As if the list of rock stars and musical dignitaries weren’t long enough, there were mainstage performances for the likes of Queen Elizabeth II during her first ever official trip to Ireland in 2011 (“Gracious, as expected…”), and Pope John Paul II in 1979 (“Great sense of humour, and a keen ear for a melody…”), where the Chieftains performed for over 1 million people at Phoenix Park in Dublin. They were the first group to appear at the Capitol Building in Washington D.C. (1983) and – that same year – atop (!) the Great Wall of China. Another wall, this time in Berlin, was the site of a show with Pink Floyd frontman Roger Waters in 1990.

“It has been incredible to witness modern historical events first-hand, with my very own eyes. To experience these things, to be a part of them, is so very humbling. For me, they have served as reminders of how truly small we are in the grand scheme of things, but how big a difference we can make.”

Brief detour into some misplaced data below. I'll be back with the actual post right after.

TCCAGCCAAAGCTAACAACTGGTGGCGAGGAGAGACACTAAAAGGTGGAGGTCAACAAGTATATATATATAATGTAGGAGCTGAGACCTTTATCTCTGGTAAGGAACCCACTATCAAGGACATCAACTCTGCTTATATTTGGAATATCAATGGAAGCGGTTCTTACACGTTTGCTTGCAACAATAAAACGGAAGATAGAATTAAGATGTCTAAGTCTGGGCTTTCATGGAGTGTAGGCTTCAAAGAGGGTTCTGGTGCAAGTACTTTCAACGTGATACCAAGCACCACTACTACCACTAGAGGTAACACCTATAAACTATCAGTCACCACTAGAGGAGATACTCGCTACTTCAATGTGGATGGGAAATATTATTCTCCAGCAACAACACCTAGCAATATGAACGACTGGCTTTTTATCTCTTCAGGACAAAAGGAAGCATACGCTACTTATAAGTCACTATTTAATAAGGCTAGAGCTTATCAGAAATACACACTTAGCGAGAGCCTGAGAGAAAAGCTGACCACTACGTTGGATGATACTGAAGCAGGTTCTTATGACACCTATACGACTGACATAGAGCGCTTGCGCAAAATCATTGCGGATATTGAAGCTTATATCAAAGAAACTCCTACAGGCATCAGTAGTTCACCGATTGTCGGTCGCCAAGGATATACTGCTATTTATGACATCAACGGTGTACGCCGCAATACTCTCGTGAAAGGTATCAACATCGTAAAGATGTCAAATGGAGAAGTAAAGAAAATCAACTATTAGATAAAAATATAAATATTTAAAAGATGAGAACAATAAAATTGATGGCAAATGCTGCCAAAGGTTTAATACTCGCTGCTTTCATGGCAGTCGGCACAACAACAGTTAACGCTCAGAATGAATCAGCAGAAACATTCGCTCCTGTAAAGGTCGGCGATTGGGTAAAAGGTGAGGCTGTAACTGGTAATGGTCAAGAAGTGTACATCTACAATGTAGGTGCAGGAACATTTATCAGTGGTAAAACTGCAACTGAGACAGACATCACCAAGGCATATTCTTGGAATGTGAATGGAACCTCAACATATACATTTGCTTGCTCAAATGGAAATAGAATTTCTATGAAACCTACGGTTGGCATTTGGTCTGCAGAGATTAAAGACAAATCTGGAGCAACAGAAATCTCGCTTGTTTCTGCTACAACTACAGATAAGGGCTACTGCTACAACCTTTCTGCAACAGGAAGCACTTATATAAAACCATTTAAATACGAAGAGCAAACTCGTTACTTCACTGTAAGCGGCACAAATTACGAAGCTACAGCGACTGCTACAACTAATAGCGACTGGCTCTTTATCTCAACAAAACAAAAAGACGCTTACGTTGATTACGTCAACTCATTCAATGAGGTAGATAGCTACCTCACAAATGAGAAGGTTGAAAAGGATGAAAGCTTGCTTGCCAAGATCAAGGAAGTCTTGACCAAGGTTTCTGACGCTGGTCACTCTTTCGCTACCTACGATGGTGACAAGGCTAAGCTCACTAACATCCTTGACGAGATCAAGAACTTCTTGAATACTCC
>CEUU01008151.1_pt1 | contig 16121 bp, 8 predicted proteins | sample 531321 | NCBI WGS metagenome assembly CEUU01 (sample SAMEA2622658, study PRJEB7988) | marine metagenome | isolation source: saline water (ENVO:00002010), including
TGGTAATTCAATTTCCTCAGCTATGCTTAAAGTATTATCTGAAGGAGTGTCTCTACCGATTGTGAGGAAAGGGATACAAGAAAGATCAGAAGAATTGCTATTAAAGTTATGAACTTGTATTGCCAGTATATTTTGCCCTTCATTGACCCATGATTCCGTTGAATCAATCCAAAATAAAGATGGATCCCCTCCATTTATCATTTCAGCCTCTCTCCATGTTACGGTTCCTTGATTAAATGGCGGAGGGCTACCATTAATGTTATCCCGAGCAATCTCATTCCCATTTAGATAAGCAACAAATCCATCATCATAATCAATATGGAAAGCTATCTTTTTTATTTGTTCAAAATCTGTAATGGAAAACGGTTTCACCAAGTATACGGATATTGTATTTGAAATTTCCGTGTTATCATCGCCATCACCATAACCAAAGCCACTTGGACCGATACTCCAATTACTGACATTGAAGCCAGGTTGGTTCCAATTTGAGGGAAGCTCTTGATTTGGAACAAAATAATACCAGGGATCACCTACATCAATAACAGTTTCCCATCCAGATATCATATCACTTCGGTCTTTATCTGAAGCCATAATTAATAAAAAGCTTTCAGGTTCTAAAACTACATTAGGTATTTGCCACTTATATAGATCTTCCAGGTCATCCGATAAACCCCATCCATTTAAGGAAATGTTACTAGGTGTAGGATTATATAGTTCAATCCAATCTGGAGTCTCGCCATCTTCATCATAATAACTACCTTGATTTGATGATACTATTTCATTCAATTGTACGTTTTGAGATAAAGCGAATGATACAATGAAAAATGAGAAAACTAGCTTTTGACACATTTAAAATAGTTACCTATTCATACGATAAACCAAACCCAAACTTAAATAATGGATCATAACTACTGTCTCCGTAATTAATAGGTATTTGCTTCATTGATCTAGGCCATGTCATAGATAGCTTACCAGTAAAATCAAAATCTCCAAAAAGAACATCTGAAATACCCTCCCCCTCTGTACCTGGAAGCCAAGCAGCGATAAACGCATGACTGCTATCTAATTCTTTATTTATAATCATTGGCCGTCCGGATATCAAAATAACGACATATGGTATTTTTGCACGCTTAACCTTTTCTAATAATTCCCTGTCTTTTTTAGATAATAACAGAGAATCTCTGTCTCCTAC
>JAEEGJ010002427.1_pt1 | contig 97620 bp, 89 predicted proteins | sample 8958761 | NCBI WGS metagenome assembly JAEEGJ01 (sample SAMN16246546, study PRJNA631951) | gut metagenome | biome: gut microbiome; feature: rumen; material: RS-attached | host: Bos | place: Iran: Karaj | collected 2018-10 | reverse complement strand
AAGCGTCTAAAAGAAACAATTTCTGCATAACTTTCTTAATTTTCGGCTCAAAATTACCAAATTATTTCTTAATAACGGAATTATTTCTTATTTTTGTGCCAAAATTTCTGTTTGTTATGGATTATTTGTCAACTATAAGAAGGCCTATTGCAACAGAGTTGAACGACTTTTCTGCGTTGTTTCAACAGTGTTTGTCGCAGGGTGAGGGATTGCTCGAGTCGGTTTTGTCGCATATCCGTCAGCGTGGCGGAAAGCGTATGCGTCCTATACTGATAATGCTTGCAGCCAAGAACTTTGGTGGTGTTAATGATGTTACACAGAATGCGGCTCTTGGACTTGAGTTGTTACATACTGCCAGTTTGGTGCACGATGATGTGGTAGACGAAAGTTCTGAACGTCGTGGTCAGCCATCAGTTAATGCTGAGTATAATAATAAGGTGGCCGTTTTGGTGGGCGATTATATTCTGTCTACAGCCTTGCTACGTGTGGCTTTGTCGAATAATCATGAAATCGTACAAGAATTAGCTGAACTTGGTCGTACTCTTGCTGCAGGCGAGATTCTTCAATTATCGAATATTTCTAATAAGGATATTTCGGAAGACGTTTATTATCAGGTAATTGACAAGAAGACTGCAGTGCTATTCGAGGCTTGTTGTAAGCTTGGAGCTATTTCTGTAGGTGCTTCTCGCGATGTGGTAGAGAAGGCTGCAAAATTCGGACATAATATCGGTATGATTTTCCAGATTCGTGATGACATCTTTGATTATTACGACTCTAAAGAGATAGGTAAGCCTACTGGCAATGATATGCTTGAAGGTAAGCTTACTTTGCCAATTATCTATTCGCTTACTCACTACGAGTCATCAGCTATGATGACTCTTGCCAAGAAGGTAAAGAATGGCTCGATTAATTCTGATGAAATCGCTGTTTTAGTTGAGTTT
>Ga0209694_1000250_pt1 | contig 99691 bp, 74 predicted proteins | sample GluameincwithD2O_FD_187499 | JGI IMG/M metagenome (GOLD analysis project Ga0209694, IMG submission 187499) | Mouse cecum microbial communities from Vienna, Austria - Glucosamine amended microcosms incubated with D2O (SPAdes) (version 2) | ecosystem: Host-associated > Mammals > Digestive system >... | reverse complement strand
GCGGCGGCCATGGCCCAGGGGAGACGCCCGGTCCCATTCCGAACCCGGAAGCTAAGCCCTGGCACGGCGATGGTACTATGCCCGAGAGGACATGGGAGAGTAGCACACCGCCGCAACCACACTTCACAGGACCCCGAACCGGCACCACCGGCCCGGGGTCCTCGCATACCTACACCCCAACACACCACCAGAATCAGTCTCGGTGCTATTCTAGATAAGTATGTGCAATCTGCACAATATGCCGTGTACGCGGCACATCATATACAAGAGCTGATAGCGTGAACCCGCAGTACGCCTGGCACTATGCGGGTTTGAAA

In 2002, Maloney and his bandmates took part in memorial concert in New York City for the victims of 9/11.

“I was invited to Ground Zero, where I played a lament for the (rescue team) on my little tin whistle. It was then and there that I realized that the world we live in, the one I grew up in, would never be the same, and that – more than ever – music was needed to help heal our wounds…that we, as a band, needed to keep going and try to reach as many people as we could in the time that we had left.”

I remind him that “music has charms to sooth a savage breast…” – a phrase taken from the poem The Morning Bride by 17th century English playwright and poet William Congreve.

“Aye, that is surely true enough,” sighs Moloney, now sipping his second double Jamesons.

“Music has worked wonders for me through the years, and hopefully ours has done that for others as well.”